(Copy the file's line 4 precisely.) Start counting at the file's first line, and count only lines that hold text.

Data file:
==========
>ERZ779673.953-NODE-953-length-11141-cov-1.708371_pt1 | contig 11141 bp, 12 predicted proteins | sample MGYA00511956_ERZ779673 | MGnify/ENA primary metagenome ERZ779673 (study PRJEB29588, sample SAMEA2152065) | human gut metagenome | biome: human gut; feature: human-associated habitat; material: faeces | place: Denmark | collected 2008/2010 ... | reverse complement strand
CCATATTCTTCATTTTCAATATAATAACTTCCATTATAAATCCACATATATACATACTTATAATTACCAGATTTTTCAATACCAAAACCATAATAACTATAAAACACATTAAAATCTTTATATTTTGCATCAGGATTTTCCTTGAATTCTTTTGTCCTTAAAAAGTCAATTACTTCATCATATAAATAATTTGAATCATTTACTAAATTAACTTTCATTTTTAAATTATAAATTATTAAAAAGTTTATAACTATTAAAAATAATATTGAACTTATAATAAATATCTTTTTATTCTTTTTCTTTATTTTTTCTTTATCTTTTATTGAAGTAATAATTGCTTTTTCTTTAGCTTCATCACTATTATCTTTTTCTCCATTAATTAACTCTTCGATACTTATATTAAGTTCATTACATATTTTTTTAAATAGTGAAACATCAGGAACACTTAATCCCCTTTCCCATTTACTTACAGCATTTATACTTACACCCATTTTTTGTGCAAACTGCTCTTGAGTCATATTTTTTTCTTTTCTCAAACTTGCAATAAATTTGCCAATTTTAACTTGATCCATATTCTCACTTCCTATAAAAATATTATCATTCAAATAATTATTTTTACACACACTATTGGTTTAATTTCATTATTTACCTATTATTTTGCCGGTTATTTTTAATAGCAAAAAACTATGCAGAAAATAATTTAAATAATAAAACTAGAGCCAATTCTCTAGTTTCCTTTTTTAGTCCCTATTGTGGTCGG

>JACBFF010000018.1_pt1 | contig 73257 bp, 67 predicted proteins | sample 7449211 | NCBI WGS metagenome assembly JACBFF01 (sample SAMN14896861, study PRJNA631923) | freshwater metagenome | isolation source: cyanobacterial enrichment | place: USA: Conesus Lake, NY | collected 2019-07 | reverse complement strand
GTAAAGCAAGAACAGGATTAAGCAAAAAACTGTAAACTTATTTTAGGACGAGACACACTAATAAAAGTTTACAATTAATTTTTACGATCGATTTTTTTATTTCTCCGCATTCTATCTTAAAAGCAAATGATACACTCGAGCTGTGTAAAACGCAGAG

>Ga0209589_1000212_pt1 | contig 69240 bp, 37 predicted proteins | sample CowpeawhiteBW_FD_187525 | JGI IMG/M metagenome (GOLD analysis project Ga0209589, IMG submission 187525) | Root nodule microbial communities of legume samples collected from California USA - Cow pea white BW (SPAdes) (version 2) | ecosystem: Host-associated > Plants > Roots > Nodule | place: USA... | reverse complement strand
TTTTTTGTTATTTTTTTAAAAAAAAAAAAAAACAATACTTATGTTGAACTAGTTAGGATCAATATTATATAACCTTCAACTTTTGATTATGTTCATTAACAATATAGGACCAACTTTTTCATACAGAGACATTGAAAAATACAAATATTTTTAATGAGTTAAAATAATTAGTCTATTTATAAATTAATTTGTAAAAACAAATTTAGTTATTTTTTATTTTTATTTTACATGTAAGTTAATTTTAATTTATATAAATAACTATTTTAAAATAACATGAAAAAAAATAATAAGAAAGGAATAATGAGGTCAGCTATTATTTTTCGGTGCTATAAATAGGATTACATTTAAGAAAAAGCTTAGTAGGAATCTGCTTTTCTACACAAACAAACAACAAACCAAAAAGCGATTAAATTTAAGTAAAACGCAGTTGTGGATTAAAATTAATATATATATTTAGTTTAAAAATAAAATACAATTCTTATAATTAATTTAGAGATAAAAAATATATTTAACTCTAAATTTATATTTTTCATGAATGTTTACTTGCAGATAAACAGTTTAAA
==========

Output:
GTAAAGCAAGAACAGGATTAAGCAAAAAACTGTAAACTTATTTTAGGACGAGACACACTAATAAAAGTTTACAATTAATTTTTACGATCGATTTTTTTATTTCTCCGCATTCTATCTTAAAAGCAAATGATACACTCGAGCTGTGTAAAACGCAGAG